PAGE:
Robinson is convinced that current pressure on advertisers will suffice. “Fox doesn’t want to lose any money,” he said. “The more we can make them in need terms of resources, the more we can damage their brand and make negotiations harder—the more we do damage to affiliations and relationships.”
In other words, the bottom line is important, but so is perception. If Fox begins to think its core brand is being hurt by having O’Reilly on the air, maybe there really does exist the possibility of toppling the cable king. Which brings to bear a larger question: To what degree does the Fox brand exist independent of Bill O’Reilly—to what degree are their interests divergent?
Writing in the Hollywood Reporter, Andrew Tyndall posited:
For the moment, both the defecting advertisers and [Fox News Channel’s] advertising sales team make the distinction between a boycott of O’Reilly himself and of the channel as a whole. But it is a ridiculous notion that the audience appeal and ideological worldview of the two are separable. In the long run, the commercial logic of abandoning O’Reilly means the abandonment of FNC as well.
And indeed, in this current moment, when Fox News has become the de-facto mouthpiece for the Trump administration—with ample evidence of back and forth between the president and the channel—progressive activists are unlikely to be satisfied by focusing on O’Reilly’s troubles alone.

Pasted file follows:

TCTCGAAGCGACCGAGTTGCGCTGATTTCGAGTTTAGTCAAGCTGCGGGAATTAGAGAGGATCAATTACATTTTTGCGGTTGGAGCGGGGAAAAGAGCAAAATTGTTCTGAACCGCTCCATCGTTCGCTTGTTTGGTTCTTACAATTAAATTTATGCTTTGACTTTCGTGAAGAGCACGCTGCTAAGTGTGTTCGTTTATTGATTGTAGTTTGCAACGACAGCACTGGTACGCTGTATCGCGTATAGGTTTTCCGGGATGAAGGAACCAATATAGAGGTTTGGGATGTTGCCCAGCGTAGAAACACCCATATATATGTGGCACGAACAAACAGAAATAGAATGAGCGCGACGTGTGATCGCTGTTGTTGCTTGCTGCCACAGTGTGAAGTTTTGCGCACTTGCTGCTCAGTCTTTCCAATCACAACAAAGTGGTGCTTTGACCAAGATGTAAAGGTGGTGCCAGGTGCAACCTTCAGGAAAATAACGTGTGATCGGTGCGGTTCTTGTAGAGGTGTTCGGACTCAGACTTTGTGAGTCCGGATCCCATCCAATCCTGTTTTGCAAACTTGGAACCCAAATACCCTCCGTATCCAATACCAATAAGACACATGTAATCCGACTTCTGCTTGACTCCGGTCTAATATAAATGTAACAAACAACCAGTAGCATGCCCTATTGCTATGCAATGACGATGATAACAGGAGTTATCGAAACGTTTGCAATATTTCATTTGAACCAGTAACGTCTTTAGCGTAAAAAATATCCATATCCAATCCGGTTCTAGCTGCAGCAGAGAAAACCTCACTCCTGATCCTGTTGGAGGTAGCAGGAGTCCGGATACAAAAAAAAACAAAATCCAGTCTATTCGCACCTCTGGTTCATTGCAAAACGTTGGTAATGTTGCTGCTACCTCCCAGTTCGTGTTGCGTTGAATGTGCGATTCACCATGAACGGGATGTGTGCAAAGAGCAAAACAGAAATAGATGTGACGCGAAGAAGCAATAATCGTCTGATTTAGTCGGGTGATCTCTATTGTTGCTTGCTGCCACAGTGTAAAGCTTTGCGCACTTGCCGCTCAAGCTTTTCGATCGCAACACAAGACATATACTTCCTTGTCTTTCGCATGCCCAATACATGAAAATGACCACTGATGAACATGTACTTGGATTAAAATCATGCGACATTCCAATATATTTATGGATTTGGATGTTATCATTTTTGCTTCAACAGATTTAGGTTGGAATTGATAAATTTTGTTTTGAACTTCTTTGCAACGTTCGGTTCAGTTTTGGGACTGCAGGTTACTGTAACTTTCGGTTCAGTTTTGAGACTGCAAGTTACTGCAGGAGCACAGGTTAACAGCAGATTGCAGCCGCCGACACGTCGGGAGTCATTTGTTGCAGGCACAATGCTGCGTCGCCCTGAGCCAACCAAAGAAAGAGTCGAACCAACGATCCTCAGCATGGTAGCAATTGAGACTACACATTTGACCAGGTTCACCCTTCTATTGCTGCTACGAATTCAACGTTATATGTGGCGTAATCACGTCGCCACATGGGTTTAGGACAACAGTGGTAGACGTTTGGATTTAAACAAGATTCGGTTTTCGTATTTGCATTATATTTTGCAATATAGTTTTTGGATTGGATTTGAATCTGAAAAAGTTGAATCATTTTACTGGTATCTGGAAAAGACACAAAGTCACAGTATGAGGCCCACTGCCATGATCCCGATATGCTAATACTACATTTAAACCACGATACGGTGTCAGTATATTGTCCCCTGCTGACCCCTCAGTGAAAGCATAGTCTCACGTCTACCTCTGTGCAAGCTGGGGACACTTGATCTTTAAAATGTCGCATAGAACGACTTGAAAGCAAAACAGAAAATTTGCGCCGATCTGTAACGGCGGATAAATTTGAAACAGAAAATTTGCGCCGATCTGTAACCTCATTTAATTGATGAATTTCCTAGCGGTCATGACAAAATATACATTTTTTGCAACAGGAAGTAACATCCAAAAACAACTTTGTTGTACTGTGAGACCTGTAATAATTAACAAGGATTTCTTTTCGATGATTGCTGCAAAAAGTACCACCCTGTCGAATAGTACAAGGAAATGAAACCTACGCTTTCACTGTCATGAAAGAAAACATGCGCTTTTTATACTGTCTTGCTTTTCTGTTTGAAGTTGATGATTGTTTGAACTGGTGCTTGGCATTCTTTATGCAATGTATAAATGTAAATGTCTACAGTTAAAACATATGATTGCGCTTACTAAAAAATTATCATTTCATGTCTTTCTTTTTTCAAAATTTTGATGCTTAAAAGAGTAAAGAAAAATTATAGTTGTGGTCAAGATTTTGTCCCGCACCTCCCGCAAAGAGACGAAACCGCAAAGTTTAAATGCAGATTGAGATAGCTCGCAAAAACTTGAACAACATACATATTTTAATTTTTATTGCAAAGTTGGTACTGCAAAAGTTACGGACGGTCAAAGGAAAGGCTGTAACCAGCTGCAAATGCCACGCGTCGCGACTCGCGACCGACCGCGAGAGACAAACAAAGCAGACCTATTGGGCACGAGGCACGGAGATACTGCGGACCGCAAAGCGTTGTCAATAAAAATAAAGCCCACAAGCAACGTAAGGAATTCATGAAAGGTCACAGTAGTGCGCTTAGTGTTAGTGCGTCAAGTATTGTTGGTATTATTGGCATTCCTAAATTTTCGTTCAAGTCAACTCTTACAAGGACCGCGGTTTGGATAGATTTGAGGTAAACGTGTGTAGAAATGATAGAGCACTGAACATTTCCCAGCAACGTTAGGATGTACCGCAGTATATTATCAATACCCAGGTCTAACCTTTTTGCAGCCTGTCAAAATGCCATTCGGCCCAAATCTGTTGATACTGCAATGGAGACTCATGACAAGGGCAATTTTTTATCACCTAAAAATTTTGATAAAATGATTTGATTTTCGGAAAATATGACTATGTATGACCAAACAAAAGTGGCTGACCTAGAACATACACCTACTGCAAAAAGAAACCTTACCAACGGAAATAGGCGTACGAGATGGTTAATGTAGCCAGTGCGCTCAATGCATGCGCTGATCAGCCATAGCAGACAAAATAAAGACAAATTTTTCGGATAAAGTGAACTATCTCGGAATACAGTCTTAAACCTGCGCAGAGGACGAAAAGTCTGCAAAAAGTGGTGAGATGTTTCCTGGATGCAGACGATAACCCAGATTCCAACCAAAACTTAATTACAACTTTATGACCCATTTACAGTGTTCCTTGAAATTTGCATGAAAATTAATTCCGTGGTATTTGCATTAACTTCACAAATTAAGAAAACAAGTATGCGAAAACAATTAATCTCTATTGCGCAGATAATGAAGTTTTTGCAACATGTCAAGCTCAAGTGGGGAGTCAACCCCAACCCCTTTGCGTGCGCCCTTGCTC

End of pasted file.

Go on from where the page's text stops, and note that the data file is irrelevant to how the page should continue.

O’Neill offered this assessment: “I think it is possible that advertisers are going to peel away from Fox and not just Bill O’Reilly. Just go back to January 21st. That was an extraordinary outpouring of support for women’s rights as human rights. That drew millions and millions of people—men and women—to demonstrate. That kind of upwelling was not controlled by any one organization. Advertisers ignore that at their peril.”
As evidence of this, one of O’Reilly’s advertisers, the Society for Human Resource Management announced yesterday that it would discontinue its ads not just during his hour, but on the entire Fox News Network.
How many corporations will follow its lead in large part depends on how engaged and tenacious Fox detractors remain in the days and months to come. For O’Reilly and his brethren, this fundamental reality may not necessarily bode well: Progressives now have very few levers of power at their disposal. The executive, legislative and judicial branches are dominated by conservatives—and consumer activism is one of the only potent forces left for progressives to assert themselves.
As Coulter told me, “It’s a very easy lever—it allows people to say, I have some control. I have some power. It’s a function of how much choice they have as consumers. And it’s really easy to do this.”